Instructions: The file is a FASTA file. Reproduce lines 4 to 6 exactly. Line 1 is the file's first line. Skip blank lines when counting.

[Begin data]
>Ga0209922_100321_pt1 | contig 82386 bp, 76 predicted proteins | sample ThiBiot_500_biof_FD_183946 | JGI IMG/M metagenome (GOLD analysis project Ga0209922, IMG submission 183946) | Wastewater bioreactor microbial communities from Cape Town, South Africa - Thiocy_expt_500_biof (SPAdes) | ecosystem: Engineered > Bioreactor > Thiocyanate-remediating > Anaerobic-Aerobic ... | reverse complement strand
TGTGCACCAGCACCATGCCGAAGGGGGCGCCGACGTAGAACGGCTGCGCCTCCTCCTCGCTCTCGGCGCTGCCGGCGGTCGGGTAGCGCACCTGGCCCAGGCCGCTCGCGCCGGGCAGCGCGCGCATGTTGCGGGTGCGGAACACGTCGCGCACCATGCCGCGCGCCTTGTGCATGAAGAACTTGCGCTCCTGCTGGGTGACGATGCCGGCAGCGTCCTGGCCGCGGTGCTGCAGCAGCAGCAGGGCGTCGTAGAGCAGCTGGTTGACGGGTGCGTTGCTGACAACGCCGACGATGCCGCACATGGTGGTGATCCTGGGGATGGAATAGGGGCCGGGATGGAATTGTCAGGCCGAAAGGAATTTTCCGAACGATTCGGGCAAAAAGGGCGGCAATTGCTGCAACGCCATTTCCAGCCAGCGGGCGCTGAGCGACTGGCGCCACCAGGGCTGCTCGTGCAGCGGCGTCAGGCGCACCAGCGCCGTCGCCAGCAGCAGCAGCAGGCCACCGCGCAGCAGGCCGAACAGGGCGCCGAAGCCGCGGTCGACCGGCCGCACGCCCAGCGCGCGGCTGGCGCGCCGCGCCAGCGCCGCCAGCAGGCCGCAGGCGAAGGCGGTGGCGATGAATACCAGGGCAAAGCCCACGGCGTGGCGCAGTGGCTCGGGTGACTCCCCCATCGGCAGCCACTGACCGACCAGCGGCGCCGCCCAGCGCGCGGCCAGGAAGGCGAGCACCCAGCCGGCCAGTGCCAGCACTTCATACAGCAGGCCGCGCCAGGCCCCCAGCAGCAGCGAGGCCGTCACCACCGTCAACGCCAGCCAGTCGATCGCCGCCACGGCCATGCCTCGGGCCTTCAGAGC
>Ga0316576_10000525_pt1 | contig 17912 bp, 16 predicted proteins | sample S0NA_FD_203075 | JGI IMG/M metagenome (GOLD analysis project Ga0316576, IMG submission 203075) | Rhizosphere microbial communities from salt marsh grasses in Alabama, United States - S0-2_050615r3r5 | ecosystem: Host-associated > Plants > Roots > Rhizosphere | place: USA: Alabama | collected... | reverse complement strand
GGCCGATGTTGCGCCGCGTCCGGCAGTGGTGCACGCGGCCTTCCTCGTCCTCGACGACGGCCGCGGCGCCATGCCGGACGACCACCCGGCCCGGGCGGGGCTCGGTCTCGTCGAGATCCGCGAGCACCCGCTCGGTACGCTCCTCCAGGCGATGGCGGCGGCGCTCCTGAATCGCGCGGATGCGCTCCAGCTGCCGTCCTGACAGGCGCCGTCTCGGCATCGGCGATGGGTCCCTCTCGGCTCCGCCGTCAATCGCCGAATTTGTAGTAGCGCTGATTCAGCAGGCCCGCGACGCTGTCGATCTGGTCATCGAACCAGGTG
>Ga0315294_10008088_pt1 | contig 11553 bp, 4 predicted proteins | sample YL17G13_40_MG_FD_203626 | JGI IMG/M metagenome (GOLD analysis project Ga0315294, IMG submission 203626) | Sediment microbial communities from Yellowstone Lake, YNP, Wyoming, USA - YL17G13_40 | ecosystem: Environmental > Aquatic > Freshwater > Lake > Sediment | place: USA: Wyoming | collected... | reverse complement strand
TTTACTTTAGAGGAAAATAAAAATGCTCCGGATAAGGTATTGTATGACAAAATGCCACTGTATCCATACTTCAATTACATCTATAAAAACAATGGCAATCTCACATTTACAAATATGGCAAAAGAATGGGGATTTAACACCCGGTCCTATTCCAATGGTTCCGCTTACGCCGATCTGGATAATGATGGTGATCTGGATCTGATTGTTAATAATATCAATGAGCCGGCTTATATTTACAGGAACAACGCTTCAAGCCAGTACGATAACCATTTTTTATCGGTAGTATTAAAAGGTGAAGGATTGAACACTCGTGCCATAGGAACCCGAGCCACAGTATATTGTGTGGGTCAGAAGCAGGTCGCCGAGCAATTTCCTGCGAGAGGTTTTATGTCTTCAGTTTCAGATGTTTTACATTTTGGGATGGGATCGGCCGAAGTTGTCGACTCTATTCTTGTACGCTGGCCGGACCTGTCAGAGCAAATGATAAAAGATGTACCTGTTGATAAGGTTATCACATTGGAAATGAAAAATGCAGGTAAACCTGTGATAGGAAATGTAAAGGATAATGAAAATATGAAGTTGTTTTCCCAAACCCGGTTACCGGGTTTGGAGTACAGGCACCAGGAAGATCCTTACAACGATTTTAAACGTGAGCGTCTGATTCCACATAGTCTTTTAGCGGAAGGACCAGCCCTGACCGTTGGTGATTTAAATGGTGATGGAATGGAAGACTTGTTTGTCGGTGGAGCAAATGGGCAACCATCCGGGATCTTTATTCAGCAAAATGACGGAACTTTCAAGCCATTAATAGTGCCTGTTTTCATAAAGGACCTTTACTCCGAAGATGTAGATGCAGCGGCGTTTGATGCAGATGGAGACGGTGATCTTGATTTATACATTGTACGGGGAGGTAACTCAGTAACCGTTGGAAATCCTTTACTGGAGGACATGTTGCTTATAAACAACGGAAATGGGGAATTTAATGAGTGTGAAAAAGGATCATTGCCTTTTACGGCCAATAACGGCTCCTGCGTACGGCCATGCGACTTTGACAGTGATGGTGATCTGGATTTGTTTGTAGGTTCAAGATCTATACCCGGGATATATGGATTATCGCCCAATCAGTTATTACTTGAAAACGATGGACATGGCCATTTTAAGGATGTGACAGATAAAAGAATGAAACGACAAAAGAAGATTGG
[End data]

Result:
GGCCGATGTTGCGCCGCGTCCGGCAGTGGTGCACGCGGCCTTCCTCGTCCTCGACGACGGCCGCGGCGCCATGCCGGACGACCACCCGGCCCGGGCGGGGCTCGGTCTCGTCGAGATCCGCGAGCACCCGCTCGGTACGCTCCTCCAGGCGATGGCGGCGGCGCTCCTGAATCGCGCGGATGCGCTCCAGCTGCCGTCCTGACAGGCGCCGTCTCGGCATCGGCGATGGGTCCCTCTCGGCTCCGCCGTCAATCGCCGAATTTGTAGTAGCGCTGATTCAGCAGGCCCGCGACGCTGTCGATCTGGTCATCGAACCAGGTG
>Ga0315294_10008088_pt1 | contig 11553 bp, 4 predicted proteins | sample YL17G13_40_MG_FD_203626 | JGI IMG/M metagenome (GOLD analysis project Ga0315294, IMG submission 203626) | Sediment microbial communities from Yellowstone Lake, YNP, Wyoming, USA - YL17G13_40 | ecosystem: Environmental > Aquatic > Freshwater > Lake > Sediment | place: USA: Wyoming | collected... | reverse complement strand
TTTACTTTAGAGGAAAATAAAAATGCTCCGGATAAGGTATTGTATGACAAAATGCCACTGTATCCATACTTCAATTACATCTATAAAAACAATGGCAATCTCACATTTACAAATATGGCAAAAGAATGGGGATTTAACACCCGGTCCTATTCCAATGGTTCCGCTTACGCCGATCTGGATAATGATGGTGATCTGGATCTGATTGTTAATAATATCAATGAGCCGGCTTATATTTACAGGAACAACGCTTCAAGCCAGTACGATAACCATTTTTTATCGGTAGTATTAAAAGGTGAAGGATTGAACACTCGTGCCATAGGAACCCGAGCCACAGTATATTGTGTGGGTCAGAAGCAGGTCGCCGAGCAATTTCCTGCGAGAGGTTTTATGTCTTCAGTTTCAGATGTTTTACATTTTGGGATGGGATCGGCCGAAGTTGTCGACTCTATTCTTGTACGCTGGCCGGACCTGTCAGAGCAAATGATAAAAGATGTACCTGTTGATAAGGTTATCACATTGGAAATGAAAAATGCAGGTAAACCTGTGATAGGAAATGTAAAGGATAATGAAAATATGAAGTTGTTTTCCCAAACCCGGTTACCGGGTTTGGAGTACAGGCACCAGGAAGATCCTTACAACGATTTTAAACGTGAGCGTCTGATTCCACATAGTCTTTTAGCGGAAGGACCAGCCCTGACCGTTGGTGATTTAAATGGTGATGGAATGGAAGACTTGTTTGTCGGTGGAGCAAATGGGCAACCATCCGGGATCTTTATTCAGCAAAATGACGGAACTTTCAAGCCATTAATAGTGCCTGTTTTCATAAAGGACCTTTACTCCGAAGATGTAGATGCAGCGGCGTTTGATGCAGATGGAGACGGTGATCTTGATTTATACATTGTACGGGGAGGTAACTCAGTAACCGTTGGAAATCCTTTACTGGAGGACATGTTGCTTATAAACAACGGAAATGGGGAATTTAATGAGTGTGAAAAAGGATCATTGCCTTTTACGGCCAATAACGGCTCCTGCGTACGGCCATGCGACTTTGACAGTGATGGTGATCTGGATTTGTTTGTAGGTTCAAGATCTATACCCGGGATATATGGATTATCGCCCAATCAGTTATTACTTGAAAACGATGGACATGGCCATTTTAAGGATGTGACAGATAAAAGAATGAAACGACAAAAGAAGATTGG